There is nothing in the language of the Act suggesting that a major national acquisition and large scale divestiture for bona fide business reasons was intended to be stymied by the right of individual franchisees to insist on a prior relationship on exactly its former terms. A permanent status quo in the relationships of major national oil corporations with each other was not mandated by Congress through the PMPA. In a rapidly changing economy fixed preservation of business relationships may spell financial death to the detriment of franchisees as well as franchisors. Change may be required for survival. The fact that Texaco voluntarily put itself in the position where the FTC required divestiture does not necessarily freeze it into a fixed relationship between franchisor and franchisee.
The legislation recognized the "legitimate needs of a franchisor to be able to terminate a franchise based upon . . . changes in circumstances." S. Rep. No. 95-731, 95th Cong., 2d Sess. 18-19, reprinted in 1978 U.S. Code Cong. & Ad. News 873, 877. Congress expressly recognized "the importance of providing adequate flexibility so that franchisors may initiate changes in their marketing activities to respond to changing marketing conditions and consumer preferences." Id. at 19, 1978 U.S. Code Cong. & Ad. News at 877.
What is reasonable depends upon good faith business judgments of the parties. Here those judgments involved many millions of dollars in assets of three large corporations -- Texaco, Getty and Power Test. Nothing in the record suggests that these agreements were made to disadvantage franchisees individually or collectively.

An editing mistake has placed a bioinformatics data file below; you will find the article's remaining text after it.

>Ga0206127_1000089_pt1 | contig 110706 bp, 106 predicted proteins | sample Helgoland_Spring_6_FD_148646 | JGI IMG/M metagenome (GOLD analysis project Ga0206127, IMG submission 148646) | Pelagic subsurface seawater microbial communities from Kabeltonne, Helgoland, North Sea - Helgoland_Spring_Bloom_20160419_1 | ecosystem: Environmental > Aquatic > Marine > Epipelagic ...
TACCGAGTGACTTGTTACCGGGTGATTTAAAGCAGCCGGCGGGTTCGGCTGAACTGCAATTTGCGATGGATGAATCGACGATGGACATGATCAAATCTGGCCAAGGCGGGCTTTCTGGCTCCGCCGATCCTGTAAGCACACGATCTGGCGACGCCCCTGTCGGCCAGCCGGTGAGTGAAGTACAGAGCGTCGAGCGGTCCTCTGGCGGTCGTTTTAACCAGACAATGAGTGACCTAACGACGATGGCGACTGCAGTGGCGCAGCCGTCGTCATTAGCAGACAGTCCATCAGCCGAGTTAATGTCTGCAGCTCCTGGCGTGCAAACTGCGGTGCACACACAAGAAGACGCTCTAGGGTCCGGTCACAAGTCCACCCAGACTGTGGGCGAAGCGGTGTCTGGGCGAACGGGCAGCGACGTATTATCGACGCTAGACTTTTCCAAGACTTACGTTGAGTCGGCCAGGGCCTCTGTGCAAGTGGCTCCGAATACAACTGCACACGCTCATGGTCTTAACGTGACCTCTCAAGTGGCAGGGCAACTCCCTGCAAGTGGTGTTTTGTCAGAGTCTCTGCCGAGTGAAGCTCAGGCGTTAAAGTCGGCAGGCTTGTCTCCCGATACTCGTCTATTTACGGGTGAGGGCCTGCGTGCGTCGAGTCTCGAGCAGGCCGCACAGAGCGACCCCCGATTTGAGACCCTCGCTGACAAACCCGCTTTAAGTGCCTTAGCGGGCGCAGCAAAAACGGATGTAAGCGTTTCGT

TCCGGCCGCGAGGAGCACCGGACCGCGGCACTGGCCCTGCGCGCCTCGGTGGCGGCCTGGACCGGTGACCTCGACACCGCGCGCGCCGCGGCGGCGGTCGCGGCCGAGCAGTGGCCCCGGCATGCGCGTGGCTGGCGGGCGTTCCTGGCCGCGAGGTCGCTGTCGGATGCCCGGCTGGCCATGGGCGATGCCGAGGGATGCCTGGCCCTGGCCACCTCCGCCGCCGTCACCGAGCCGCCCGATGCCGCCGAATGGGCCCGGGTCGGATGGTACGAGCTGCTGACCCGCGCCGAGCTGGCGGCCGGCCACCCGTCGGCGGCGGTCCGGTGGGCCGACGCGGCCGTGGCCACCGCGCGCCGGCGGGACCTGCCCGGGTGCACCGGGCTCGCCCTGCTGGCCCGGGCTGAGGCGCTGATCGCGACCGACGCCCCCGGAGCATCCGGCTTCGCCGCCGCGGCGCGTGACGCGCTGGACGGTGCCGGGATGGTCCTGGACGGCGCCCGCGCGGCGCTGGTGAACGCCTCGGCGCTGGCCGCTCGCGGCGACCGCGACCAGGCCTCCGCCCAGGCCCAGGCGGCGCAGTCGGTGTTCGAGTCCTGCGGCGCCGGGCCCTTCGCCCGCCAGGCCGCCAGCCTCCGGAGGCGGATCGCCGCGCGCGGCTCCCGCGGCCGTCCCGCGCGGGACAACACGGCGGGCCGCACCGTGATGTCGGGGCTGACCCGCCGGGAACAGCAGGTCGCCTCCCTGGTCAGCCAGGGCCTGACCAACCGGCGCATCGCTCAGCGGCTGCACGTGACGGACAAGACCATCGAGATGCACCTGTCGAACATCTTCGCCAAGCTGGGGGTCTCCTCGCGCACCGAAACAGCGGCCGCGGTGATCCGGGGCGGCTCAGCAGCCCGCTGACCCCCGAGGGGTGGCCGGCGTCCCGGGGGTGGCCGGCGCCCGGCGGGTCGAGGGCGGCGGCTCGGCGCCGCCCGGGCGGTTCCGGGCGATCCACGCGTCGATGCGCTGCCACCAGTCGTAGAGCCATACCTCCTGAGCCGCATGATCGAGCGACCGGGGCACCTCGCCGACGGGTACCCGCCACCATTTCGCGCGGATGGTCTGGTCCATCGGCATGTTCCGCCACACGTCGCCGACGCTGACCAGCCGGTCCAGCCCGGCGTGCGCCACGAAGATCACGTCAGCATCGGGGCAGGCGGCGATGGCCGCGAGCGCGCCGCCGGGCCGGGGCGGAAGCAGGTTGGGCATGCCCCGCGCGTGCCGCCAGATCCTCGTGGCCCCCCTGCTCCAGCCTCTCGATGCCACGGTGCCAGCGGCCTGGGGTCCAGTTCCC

Courts are not in a position to second guess management on the reasonableness of their business judgments in cases such as this. Protections of the public against overreaching to the detriment of the gasoline consumer and small businesses which serve their communities is assigned to the FTC, not judges.
Nothing in the record suggests that the FTC did not do its duty. The Commission made it clear that it was not prepared to rubber stamp the Texaco-Power Test agreement. FTC Analysis, 49 Fed. Reg. at 8559. Prior to the entry of the final order, the FTC insisted that Texaco would be required to divest ownership of the Getty trademark and brand name. That requirement was approved by the FTC -- whether or not it was the brainchild of the oil companies' counsel.
Even if the absolute divestiture of the Getty trademark to Power Test had its genesis in a prior, private agreement between Texaco and Power Test, it was ultimately imposed by the final FTC Order of July 10, 1984 requiring that "[w]ithin 12 months of the date of service of this order, Texaco shall divest, absolutely and in good faith, the Schedule A properties," and which explicitly included as part of those Schedule A properties "the 'Getty' brand name" and the "'Getty' trademark . . ." Order, II (A) and Schedule A(1); 49 Fed. Reg. at 30060, 30062.
Under these circumstances Texaco's loss of the Getty trademark resulted from the FTC's divestiture order. It conclusively establishes, without more, the reasonableness of Texaco's termination under § 2802(b)(2)(C).
While an FTC order requiring the divestiture of all the requisite elements of a franchise relationship is not the kind of event that Congress contemplated, Congress provided for this possibility by specifically making the enumerated list in § 2802(c) only illustrative, not exclusive. Thus, § 2802(c) clearly states that section 2802(b)(2)(c) "includes events such as" those enumerated. As the Senate Report regarding the PMPA explains: